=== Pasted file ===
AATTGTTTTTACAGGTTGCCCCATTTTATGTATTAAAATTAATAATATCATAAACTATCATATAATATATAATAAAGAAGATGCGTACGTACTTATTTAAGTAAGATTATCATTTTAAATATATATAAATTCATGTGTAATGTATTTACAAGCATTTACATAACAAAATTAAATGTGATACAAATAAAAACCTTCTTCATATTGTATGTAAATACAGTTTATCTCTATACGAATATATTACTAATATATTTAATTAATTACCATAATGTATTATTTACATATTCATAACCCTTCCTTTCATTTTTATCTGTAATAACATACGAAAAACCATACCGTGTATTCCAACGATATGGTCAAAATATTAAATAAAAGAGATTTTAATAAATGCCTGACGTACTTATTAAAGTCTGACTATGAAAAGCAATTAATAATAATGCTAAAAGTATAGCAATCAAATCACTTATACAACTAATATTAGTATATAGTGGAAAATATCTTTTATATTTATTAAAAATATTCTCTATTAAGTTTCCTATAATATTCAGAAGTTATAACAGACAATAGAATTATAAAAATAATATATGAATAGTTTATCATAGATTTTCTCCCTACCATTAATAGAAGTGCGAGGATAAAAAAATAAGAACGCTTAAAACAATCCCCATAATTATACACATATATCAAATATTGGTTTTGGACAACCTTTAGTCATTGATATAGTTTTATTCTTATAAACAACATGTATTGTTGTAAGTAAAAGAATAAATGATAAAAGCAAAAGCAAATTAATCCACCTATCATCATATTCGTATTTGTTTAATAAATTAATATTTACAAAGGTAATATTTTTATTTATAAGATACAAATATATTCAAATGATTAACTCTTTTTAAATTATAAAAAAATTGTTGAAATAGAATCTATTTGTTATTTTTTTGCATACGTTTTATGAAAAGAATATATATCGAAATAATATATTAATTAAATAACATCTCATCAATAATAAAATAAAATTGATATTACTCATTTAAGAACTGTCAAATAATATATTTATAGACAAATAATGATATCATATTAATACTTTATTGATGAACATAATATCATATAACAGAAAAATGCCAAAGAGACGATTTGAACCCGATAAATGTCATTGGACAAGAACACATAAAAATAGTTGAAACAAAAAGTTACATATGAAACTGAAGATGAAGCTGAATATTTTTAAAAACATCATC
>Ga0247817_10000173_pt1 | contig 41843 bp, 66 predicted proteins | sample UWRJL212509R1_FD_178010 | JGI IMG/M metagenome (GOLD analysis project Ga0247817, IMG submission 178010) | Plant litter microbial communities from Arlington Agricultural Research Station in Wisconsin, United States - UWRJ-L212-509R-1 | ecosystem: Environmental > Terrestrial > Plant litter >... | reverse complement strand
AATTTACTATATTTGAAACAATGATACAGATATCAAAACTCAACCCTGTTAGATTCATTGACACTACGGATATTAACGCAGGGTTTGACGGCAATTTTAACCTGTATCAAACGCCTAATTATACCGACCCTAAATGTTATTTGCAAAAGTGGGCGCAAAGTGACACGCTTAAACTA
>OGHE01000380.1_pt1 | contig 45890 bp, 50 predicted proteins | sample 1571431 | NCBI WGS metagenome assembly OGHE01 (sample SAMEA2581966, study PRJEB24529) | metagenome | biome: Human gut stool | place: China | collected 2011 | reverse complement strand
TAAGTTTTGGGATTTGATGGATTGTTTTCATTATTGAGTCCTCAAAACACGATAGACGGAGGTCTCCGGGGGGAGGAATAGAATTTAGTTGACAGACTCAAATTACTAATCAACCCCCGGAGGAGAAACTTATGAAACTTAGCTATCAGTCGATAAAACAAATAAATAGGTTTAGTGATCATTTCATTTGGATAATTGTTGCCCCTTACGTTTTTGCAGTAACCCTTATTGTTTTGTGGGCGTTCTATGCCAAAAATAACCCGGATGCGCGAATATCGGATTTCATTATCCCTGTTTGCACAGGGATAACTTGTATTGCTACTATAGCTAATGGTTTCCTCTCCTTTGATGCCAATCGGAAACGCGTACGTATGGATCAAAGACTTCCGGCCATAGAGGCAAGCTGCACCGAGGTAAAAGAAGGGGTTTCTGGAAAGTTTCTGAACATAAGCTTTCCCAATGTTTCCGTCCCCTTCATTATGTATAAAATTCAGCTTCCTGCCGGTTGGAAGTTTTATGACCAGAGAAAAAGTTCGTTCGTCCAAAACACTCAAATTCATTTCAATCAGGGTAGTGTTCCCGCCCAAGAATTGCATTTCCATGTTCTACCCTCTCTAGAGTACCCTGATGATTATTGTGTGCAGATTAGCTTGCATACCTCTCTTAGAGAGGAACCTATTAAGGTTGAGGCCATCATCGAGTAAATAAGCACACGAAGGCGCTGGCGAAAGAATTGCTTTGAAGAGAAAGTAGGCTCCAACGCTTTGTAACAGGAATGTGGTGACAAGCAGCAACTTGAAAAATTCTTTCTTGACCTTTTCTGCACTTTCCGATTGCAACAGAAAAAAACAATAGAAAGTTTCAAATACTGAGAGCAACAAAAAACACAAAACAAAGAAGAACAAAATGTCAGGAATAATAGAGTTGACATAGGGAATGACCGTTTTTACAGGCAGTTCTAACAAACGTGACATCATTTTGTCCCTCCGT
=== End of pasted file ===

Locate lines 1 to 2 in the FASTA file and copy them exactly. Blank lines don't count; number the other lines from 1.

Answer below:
AATTGTTTTTACAGGTTGCCCCATTTTATGTATTAAAATTAATAATATCATAAACTATCATATAATATATAATAAAGAAGATGCGTACGTACTTATTTAAGTAAGATTATCATTTTAAATATATATAAATTCATGTGTAATGTATTTACAAGCATTTACATAACAAAATTAAATGTGATACAAATAAAAACCTTCTTCATATTGTATGTAAATACAGTTTATCTCTATACGAATATATTACTAATATATTTAATTAATTACCATAATGTATTATTTACATATTCATAACCCTTCCTTTCATTTTTATCTGTAATAACATACGAAAAACCATACCGTGTATTCCAACGATATGGTCAAAATATTAAATAAAAGAGATTTTAATAAATGCCTGACGTACTTATTAAAGTCTGACTATGAAAAGCAATTAATAATAATGCTAAAAGTATAGCAATCAAATCACTTATACAACTAATATTAGTATATAGTGGAAAATATCTTTTATATTTATTAAAAATATTCTCTATTAAGTTTCCTATAATATTCAGAAGTTATAACAGACAATAGAATTATAAAAATAATATATGAATAGTTTATCATAGATTTTCTCCCTACCATTAATAGAAGTGCGAGGATAAAAAAATAAGAACGCTTAAAACAATCCCCATAATTATACACATATATCAAATATTGGTTTTGGACAACCTTTAGTCATTGATATAGTTTTATTCTTATAAACAACATGTATTGTTGTAAGTAAAAGAATAAATGATAAAAGCAAAAGCAAATTAATCCACCTATCATCATATTCGTATTTGTTTAATAAATTAATATTTACAAAGGTAATATTTTTATTTATAAGATACAAATATATTCAAATGATTAACTCTTTTTAAATTATAAAAAAATTGTTGAAATAGAATCTATTTGTTATTTTTTTGCATACGTTTTATGAAAAGAATATATATCGAAATAATATATTAATTAAATAACATCTCATCAATAATAAAATAAAATTGATATTACTCATTTAAGAACTGTCAAATAATATATTTATAGACAAATAATGATATCATATTAATACTTTATTGATGAACATAATATCATATAACAGAAAAATGCCAAAGAGACGATTTGAACCCGATAAATGTCATTGGACAAGAACACATAAAAATAGTTGAAACAAAAAGTTACATATGAAACTGAAGATGAAGCTGAATATTTTTAAAAACATCATC
>Ga0247817_10000173_pt1 | contig 41843 bp, 66 predicted proteins | sample UWRJL212509R1_FD_178010 | JGI IMG/M metagenome (GOLD analysis project Ga0247817, IMG submission 178010) | Plant litter microbial communities from Arlington Agricultural Research Station in Wisconsin, United States - UWRJ-L212-509R-1 | ecosystem: Environmental > Terrestrial > Plant litter >... | reverse complement strand